It was true she was unique — a virgin seductress. Sabine chuckled at Hettiah's statement, then her expression instantly turned cold when she faced her brother. "Omort, put a muzzle on your pet, or I'll make her one from her intestines." She rapped her silver-tipped claws together, and the sound rang out in the chamber.
Hettiah lifted her chin, but she'd paled. Sabine had in fact plucked an organ from her. On several occasions. She kept them in jars on her bedside table.
But Sabine refrained from this as much as possible, because whenever she fought Hettiah, it seemed to overly excite Omort.
"Besides, if the demon somehow resists this" — Sabine waved her hands over her figure — "I'll have a backup plan." She always had a plan B.
"You'll need it." Hettiah smirked.
Sabine blew her a kiss, the ultimate insult among the Sorceri, who stored poisons in their rings to be mixed into drinks — or blown into the eyes of an enemy.
"Capture him tonight, and then... begin." Omort sounded sickened. Not only was Rydstrom a demon, which most Sorceri viewed as little better than an animal, the fallen king was Omort's blood enemy.
And the time had finally come for Sabine to surrender her virginal — hymenally speaking — body and her womb to the creature. No wonder Omort had gone into a fury with the oracle.
Part of him lusted for the power Sabine could garner. And part of him lusted for her — or for women who resembled her, like the red-haired Hettiah.
He rose then, descending the steps to stand before Sabine. Ignoring Hettiah's huff of dismay — and the warning in Sabine's eyes — he slowly raised his hand to her face.
His bloodstained nails were long, cloudy, and thick. When he pinched her chin, she said in a seething tone, "Now brother, you know I dislike it when men touch my face."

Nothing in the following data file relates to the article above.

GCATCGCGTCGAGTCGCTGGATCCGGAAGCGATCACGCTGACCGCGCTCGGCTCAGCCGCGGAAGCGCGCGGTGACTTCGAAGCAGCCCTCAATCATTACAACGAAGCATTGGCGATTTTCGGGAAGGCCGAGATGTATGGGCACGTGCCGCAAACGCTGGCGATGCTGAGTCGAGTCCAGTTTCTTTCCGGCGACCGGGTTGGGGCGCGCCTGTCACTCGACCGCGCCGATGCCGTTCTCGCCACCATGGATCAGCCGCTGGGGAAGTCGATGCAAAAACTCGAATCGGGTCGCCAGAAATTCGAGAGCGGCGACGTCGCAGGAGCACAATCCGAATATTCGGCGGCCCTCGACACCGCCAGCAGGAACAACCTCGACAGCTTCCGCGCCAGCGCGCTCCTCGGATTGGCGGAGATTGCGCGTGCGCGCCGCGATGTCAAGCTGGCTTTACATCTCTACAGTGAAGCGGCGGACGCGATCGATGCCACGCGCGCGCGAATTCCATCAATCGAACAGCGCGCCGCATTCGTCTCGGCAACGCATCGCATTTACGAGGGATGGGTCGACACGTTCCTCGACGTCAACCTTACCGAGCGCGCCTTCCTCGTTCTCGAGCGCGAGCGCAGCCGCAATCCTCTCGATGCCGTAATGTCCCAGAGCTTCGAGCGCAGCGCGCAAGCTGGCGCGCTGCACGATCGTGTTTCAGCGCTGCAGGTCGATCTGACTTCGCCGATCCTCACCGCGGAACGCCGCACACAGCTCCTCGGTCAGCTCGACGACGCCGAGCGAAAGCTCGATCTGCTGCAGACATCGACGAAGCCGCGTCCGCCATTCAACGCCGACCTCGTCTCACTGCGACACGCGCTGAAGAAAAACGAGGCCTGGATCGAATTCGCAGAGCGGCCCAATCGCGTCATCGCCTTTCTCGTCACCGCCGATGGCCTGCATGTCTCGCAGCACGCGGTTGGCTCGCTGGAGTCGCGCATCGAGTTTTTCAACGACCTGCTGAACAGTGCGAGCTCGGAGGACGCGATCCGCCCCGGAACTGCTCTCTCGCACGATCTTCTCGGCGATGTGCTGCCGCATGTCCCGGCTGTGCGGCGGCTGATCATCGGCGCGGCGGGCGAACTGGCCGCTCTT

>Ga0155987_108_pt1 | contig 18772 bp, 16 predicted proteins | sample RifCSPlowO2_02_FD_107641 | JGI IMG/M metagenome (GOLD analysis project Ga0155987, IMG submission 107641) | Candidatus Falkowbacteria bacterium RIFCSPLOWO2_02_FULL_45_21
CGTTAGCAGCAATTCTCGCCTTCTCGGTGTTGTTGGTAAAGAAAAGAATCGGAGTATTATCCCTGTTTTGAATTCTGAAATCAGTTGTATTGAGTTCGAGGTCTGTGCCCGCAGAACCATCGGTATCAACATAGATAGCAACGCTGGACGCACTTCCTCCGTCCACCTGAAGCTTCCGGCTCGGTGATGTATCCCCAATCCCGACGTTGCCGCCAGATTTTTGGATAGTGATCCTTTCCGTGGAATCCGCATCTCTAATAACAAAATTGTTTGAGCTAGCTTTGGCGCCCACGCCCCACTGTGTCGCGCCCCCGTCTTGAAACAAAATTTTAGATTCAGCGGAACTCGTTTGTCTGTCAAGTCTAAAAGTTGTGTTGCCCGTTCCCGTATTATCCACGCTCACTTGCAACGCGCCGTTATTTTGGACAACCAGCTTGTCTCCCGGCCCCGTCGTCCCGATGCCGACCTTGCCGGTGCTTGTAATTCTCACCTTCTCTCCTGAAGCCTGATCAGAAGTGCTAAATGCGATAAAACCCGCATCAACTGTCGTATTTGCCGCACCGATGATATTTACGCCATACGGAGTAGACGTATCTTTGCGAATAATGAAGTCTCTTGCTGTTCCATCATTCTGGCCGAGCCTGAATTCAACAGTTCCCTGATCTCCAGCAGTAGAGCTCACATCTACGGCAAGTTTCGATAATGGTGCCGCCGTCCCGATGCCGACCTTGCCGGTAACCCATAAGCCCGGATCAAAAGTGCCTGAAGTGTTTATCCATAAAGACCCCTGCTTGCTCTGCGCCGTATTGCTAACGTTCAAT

When angered — like now — Sabine's surroundings appeared to rock and explode as though from an earthquake, while winds seemed to gust in tempests. Omort hesitantly released her as the court attendees nervously stamped about.
"I have the coordinates for the road Rydstrom will be traveling," Omort said. "Lanthe can open a portal from the dungeon directly to that location, and you can stop him there. It will be a perfect trap. Unless she's already lost her thresholds power."
Lanthe could still create portals. But her ability was temporarily weakened each time, so she could only manage it once every six days or so. Sabine only hoped she hadn't burned one recently.
"Why don't you call Lanthe in here and ask her yourself?" Sabine said, making him scowl. For some reason, Omort had always loathed being near Lanthe and had decreed that the two sisters would never be together in his presence.
"Exactly how long do I have to set this snare?" she asked.
"You must intercept him within the next two hours."
"I go at once." She had little time to hatch a plot, which irritated her. She adored plotting — devising plans and subplans and contingencies — and half the fun was the anticipation of a trap about to be sprung. She would dream up scenarios for months, and yet now she had only mere hours.
Before she could leave, Omort leaned down and murmured at her ear, "If there were any way around your sleeping with this beast, I would have found it for you."
"I know, brother."
She did believe him in this. Omort would never willingly give her up, because he wanted Sabine all for himself and had since the first time he'd seen her. He'd said there was something in her eyes he'd never seen before — the dark knowledge of what it was like to die. Something he could never know.
He covered her bare shoulder with a clammy hand, sounding as if he'd just stifled a groan at the contact.
"Do — not — touch, Omort." She gritted out the words, making her plaits appear to be striking vipers until he removed his hand. Sometimes she had to remind him that she was as treacherous as the serpents he worshipped.
She turned immediately, giving him her back instead of taking three steps away before turning to exit the chamber. When she passed the well, she darted her gaze to it.
"You won't fail me?" he called after her. "Rydstrom must not reach his brother."
"Consider it done," she called back with utter surety. How hard could it be to capture a demon?
Copyright © 2009 by Kresley Cole
- Product Details
Series: Immortals After Dark
Number Of Pages: 352
Published: January 2009
Publisher: Simon & Schuster
Country of Publication: US
Dimensions (cm): 17.8 x 11.1 x 2.8
Weight (kg): 0.2
Edition Number: 1
- About the Author
New York Times bestselling author, Kresley Cole, is a former world-ranked athlete and professional coach who now concentrates on her dream of writing romance. Since her first novel was published in 2003, Cole has sold a total of twelve books and two novellas in two different subgenres. She has followed her highly acclaimed Sutherland Series historicals with the MacCarrick Brothers Series, a trilogy of Highlander historical romances, as well as the continuing Immortals After Dark Series, a bestselling paranormal romance collection, both with Pocket Books.